We have multiple warehouses located on the coasts. Having multiple locations helps us optimize the best shipping routes so our products don’t have to travel all the way across the country to get to you, which means fewer miles traveled, fewer emissions and the bonus of faster delivery!
Outside of manufacturing and shipping our products, there are emissions associated with operating Blueland HQ. Those emissions come from our electricity, our water and any team activities. We limit our emissions for our energy by partnering with a renewable energy service provider for our office, this ensures that our energy bill goes toward putting renewable energy sources like wind and solar, on the power grid. We also limit waste that goes to landfills. We have recycling for rigid and flexible plastics so we can recycle any plastic we do have and we have compost for any food or other compostable waste. When food and other non-recycled goods sit in landfills, they can release greenhouse gasses like methane when they break down. Having composting and recycling in our office helps us do our part to keep landfill emissions low.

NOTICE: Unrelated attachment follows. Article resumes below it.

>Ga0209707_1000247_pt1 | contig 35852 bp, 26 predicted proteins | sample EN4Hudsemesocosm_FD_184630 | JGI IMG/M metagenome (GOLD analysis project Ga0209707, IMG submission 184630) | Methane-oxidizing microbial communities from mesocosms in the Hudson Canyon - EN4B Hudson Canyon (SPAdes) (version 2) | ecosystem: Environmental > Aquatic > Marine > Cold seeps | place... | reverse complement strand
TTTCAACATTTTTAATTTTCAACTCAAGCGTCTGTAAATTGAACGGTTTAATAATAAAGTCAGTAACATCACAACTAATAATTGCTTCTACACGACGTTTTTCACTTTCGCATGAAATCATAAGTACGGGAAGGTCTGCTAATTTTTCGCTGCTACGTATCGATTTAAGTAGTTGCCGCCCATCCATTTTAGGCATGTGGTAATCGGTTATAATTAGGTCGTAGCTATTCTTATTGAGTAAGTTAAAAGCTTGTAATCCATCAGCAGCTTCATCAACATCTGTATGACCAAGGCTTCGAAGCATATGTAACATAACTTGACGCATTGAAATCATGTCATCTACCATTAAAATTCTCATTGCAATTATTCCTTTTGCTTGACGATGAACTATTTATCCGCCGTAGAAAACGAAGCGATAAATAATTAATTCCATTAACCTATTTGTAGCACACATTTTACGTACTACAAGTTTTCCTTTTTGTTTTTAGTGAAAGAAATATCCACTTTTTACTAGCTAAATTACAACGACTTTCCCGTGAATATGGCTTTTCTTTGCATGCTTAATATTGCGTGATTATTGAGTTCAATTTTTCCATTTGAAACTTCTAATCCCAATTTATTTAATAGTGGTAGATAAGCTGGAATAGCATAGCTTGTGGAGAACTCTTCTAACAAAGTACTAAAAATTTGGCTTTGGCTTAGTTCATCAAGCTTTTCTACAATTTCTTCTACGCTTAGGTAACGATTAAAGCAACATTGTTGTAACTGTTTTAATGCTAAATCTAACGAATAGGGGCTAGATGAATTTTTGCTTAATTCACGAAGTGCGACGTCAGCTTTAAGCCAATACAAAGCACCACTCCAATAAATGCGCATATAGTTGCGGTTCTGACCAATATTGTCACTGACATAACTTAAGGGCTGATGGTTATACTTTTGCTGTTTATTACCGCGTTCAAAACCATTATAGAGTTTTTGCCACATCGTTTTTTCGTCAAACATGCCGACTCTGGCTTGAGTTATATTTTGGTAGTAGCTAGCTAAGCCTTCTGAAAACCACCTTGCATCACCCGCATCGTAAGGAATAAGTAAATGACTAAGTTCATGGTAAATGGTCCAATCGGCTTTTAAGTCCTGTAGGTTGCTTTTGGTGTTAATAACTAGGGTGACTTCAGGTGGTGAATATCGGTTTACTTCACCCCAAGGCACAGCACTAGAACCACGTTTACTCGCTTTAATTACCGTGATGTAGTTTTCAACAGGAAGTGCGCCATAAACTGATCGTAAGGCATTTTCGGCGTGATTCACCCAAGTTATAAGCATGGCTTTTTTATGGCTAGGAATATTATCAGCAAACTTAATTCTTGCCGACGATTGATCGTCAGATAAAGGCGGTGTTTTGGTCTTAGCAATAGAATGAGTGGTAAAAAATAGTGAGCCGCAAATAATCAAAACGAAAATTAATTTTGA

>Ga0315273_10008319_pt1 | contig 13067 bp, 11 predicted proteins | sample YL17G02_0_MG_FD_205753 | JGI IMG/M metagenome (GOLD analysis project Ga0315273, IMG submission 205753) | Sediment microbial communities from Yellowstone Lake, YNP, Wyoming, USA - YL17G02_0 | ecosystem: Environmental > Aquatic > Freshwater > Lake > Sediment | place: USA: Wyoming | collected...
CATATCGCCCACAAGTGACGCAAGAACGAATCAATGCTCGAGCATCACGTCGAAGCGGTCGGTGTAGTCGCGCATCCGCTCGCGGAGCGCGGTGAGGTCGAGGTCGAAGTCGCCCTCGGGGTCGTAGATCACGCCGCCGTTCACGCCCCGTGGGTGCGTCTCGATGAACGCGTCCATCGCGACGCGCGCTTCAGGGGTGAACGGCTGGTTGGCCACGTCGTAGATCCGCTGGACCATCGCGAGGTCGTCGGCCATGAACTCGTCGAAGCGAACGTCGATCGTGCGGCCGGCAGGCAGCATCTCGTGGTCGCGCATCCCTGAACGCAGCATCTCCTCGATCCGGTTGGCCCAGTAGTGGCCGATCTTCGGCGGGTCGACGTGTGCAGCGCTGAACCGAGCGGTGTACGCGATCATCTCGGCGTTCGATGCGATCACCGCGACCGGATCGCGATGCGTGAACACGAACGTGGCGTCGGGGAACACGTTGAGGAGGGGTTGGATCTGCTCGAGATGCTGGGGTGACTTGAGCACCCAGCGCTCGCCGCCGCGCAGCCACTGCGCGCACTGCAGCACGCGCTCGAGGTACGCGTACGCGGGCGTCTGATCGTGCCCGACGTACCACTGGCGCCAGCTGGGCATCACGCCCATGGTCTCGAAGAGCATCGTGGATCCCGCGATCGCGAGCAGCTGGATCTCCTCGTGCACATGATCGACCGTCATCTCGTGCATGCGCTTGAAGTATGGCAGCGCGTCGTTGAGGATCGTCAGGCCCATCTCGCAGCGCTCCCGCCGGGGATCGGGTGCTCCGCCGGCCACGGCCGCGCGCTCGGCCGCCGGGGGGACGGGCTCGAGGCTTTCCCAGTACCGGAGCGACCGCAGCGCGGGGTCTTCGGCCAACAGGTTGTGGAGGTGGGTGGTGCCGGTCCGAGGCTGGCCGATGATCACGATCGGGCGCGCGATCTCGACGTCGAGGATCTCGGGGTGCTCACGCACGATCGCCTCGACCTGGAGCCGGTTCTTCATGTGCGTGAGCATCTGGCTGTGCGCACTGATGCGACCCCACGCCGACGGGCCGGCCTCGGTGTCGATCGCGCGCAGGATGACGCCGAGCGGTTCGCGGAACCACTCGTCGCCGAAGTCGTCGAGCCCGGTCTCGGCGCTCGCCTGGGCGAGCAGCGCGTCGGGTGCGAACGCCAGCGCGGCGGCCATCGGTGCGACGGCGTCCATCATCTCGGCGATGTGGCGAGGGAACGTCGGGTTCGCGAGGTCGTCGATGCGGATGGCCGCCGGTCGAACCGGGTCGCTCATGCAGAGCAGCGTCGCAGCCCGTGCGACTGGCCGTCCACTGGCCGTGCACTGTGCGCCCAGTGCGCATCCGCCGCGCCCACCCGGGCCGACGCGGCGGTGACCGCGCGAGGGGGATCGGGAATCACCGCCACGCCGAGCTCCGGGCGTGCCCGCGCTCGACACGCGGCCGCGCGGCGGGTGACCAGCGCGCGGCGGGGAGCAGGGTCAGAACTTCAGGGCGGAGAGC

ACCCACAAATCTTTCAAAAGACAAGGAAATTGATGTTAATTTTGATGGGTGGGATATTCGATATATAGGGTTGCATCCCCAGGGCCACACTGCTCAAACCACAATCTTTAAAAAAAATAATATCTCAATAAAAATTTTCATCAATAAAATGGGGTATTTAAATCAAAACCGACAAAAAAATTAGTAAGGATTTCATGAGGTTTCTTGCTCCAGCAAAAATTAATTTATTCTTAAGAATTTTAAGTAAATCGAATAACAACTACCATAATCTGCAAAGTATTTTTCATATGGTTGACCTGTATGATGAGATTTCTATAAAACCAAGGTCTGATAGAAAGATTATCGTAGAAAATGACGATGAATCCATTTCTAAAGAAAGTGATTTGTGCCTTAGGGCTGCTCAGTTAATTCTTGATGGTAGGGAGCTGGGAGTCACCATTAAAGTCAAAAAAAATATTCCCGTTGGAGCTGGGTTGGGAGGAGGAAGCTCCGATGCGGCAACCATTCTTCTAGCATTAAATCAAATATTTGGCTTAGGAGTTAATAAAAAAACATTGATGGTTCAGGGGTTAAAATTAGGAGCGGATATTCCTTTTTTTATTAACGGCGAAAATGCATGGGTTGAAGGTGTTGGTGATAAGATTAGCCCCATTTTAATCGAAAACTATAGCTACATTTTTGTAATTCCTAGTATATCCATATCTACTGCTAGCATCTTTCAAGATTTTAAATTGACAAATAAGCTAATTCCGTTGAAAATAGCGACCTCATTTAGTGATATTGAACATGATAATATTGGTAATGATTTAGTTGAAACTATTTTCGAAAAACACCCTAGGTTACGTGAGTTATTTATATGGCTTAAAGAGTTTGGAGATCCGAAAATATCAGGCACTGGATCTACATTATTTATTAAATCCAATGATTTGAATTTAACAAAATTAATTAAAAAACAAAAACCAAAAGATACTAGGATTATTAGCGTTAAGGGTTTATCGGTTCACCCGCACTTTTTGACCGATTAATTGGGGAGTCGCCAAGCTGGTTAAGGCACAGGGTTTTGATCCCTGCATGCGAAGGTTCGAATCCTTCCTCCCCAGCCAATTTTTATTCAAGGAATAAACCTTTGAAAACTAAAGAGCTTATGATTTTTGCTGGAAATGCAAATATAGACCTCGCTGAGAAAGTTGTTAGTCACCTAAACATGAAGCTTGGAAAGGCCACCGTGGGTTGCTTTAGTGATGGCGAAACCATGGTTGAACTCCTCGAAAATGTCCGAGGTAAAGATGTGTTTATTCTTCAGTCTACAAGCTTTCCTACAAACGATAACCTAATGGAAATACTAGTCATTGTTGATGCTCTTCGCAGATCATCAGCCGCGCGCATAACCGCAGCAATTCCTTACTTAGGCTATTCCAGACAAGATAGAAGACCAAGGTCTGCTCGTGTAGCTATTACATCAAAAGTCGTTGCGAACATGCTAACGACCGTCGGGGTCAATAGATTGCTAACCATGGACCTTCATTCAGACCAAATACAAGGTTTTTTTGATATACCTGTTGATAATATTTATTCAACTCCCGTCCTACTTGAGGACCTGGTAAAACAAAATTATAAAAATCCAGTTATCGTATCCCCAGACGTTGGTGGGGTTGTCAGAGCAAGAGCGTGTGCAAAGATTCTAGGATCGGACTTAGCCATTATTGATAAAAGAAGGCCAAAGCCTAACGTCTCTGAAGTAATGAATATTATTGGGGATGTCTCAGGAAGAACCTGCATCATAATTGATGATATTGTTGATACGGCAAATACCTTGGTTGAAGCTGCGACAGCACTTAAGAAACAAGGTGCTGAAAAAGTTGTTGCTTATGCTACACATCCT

How Does Blueland Offset Emissions?
For all of the emissions we aren’t able to eliminate, we purchase carbon offsets. Carbon offsets are credits purchased to fund a project that works to reduce carbon emissions or works to capture greenhouse gasses that have been released into the environment. There are several carbon offset projects doing great work. When evaluating potential partners, here are some of the things we considered.
While there are many worthwhile projects to support, we really wanted to find a project that aligned with our mission. We looked at projects that focused on conservation and restoration because healthy ecosystems are so critical for the planet, but often are ignored because there’s no immediate economic benefit. For Blueland, investing in conservation and restoration projects is an investment in natural carbon sequestration.